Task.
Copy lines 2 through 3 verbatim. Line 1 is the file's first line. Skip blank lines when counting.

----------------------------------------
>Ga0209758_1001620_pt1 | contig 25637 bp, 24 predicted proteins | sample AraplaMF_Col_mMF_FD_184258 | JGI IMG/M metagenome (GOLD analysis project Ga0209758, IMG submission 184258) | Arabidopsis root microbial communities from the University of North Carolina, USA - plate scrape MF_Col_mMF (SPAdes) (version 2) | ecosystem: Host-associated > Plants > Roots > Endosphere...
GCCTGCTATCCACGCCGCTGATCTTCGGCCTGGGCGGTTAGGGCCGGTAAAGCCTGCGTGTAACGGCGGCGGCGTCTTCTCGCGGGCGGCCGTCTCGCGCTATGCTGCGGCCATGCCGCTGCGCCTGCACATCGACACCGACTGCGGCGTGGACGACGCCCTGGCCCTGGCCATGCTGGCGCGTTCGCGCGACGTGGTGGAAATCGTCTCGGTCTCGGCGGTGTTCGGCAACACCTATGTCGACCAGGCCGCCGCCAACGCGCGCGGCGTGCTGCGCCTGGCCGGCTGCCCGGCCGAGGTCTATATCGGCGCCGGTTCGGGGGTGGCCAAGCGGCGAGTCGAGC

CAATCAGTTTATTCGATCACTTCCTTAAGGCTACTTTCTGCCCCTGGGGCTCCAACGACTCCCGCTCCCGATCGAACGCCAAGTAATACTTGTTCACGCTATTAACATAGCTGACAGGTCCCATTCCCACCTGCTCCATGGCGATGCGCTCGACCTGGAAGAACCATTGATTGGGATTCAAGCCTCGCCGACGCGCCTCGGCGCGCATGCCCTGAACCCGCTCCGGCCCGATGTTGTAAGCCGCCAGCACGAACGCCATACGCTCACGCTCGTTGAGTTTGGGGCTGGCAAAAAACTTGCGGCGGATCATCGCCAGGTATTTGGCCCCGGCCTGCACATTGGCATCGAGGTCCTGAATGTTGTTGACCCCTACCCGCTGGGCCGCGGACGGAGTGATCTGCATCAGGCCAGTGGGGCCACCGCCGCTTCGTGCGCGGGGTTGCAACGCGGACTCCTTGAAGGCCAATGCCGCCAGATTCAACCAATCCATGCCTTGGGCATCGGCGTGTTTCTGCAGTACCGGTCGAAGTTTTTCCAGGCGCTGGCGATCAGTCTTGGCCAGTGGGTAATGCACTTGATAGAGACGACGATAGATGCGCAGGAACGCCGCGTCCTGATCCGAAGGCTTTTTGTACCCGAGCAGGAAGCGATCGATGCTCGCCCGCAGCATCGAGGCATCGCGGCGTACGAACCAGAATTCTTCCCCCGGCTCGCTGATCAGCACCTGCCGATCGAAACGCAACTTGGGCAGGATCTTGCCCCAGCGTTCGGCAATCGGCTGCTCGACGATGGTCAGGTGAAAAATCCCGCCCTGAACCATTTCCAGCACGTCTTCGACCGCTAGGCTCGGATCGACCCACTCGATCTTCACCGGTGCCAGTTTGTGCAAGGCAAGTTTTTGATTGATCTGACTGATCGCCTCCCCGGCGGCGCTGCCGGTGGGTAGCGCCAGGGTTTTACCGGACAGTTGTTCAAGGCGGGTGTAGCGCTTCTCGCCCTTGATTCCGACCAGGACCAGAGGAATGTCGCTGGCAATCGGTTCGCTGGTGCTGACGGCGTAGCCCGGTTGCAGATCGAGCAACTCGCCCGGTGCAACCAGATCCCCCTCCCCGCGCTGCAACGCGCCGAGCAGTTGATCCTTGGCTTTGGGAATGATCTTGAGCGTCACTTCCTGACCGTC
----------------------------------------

GCCTGCTATCCACGCCGCTGATCTTCGGCCTGGGCGGTTAGGGCCGGTAAAGCCTGCGTGTAACGGCGGCGGCGTCTTCTCGCGGGCGGCCGTCTCGCGCTATGCTGCGGCCATGCCGCTGCGCCTGCACATCGACACCGACTGCGGCGTGGACGACGCCCTGGCCCTGGCCATGCTGGCGCGTTCGCGCGACGTGGTGGAAATCGTCTCGGTCTCGGCGGTGTTCGGCAACACCTATGTCGACCAGGCCGCCGCCAACGCGCGCGGCGTGCTGCGCCTGGCCGGCTGCCCGGCCGAGGTCTATATCGGCGCCGGTTCGGGGGTGGCCAAGCGGCGAGTCGAGC

CAATCAGTTTATTCGATCACTTCCTTAAGGCTACTTTCTGCCCCTGGGGCTCCAACGACTCCCGCTCCCGATCGAACGCCAAGTAATACTTGTTCACGCTATTAACATAGCTGACAGGTCCCATTCCCACCTGCTCCATGGCGATGCGCTCGACCTGGAAGAACCATTGATTGGGATTCAAGCCTCGCCGACGCGCCTCGGCGCGCATGCCCTGAACCCGCTCCGGCCCGATGTTGTAAGCCGCCAGCACGAACGCCATACGCTCACGCTCGTTGAGTTTGGGGCTGGCAAAAAACTTGCGGCGGATCATCGCCAGGTATTTGGCCCCGGCCTGCACATTGGCATCGAGGTCCTGAATGTTGTTGACCCCTACCCGCTGGGCCGCGGACGGAGTGATCTGCATCAGGCCAGTGGGGCCACCGCCGCTTCGTGCGCGGGGTTGCAACGCGGACTCCTTGAAGGCCAATGCCGCCAGATTCAACCAATCCATGCCTTGGGCATCGGCGTGTTTCTGCAGTACCGGTCGAAGTTTTTCCAGGCGCTGGCGATCAGTCTTGGCCAGTGGGTAATGCACTTGATAGAGACGACGATAGATGCGCAGGAACGCCGCGTCCTGATCCGAAGGCTTTTTGTACCCGAGCAGGAAGCGATCGATGCTCGCCCGCAGCATCGAGGCATCGCGGCGTACGAACCAGAATTCTTCCCCCGGCTCGCTGATCAGCACCTGCCGATCGAAACGCAACTTGGGCAGGATCTTGCCCCAGCGTTCGGCAATCGGCTGCTCGACGATGGTCAGGTGAAAAATCCCGCCCTGAACCATTTCCAGCACGTCTTCGACCGCTAGGCTCGGATCGACCCACTCGATCTTCACCGGTGCCAGTTTGTGCAAGGCAAGTTTTTGATTGATCTGACTGATCGCCTCCCCGGCGGCGCTGCCGGTGGGTAGCGCCAGGGTTTTACCGGACAGTTGTTCAAGGCGGGTGTAGCGCTTCTCGCCCTTGATTCCGACCAGGACCAGAGGAATGTCGCTGGCAATCGGTTCGCTGGTGCTGACGGCGTAGCCCGGTTGCAGATCGAGCAACTCGCCCGGTGCAACCAGATCCCCCTCCCCGCGCTGCAACGCGCCGAGCAGTTGATCCTTGGCTTTGGGAATGATCTTGAGCGTCACTTCCTGACCGTC